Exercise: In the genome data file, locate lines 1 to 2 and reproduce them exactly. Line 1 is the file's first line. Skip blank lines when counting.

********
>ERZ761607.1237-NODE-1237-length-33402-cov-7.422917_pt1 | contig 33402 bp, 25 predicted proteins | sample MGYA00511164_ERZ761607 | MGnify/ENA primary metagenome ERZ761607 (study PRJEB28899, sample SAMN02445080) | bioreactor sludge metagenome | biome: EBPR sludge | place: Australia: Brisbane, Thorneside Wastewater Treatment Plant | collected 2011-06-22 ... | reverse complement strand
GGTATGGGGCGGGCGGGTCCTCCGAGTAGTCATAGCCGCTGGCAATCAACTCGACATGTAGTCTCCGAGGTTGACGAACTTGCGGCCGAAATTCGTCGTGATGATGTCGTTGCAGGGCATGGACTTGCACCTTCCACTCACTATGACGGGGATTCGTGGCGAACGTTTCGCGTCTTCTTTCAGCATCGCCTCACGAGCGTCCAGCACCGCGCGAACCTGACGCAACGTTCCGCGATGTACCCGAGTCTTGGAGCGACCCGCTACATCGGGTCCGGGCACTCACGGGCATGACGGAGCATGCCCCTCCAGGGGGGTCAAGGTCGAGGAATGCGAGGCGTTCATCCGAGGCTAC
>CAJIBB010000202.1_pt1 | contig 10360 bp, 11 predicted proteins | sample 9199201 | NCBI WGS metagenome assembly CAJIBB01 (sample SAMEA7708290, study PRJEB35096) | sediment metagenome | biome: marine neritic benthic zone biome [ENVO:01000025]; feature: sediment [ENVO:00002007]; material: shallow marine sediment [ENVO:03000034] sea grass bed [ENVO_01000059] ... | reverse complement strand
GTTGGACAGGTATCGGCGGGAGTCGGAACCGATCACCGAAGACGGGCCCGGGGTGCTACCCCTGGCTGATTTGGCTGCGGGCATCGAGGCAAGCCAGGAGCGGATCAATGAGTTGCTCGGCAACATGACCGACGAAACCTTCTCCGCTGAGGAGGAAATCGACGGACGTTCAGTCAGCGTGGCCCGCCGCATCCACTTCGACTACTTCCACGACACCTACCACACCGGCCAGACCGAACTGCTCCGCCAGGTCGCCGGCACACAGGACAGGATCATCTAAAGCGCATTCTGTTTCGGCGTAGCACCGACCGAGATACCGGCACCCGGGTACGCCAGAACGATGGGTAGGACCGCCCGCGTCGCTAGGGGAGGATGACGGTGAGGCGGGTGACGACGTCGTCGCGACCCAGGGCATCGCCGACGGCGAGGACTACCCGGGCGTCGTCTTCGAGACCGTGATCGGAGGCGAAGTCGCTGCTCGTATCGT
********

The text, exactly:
>ERZ761607.1237-NODE-1237-length-33402-cov-7.422917_pt1 | contig 33402 bp, 25 predicted proteins | sample MGYA00511164_ERZ761607 | MGnify/ENA primary metagenome ERZ761607 (study PRJEB28899, sample SAMN02445080) | bioreactor sludge metagenome | biome: EBPR sludge | place: Australia: Brisbane, Thorneside Wastewater Treatment Plant | collected 2011-06-22 ... | reverse complement strand
GGTATGGGGCGGGCGGGTCCTCCGAGTAGTCATAGCCGCTGGCAATCAACTCGACATGTAGTCTCCGAGGTTGACGAACTTGCGGCCGAAATTCGTCGTGATGATGTCGTTGCAGGGCATGGACTTGCACCTTCCACTCACTATGACGGGGATTCGTGGCGAACGTTTCGCGTCTTCTTTCAGCATCGCCTCACGAGCGTCCAGCACCGCGCGAACCTGACGCAACGTTCCGCGATGTACCCGAGTCTTGGAGCGACCCGCTACATCGGGTCCGGGCACTCACGGGCATGACGGAGCATGCCCCTCCAGGGGGGTCAAGGTCGAGGAATGCGAGGCGTTCATCCGAGGCTAC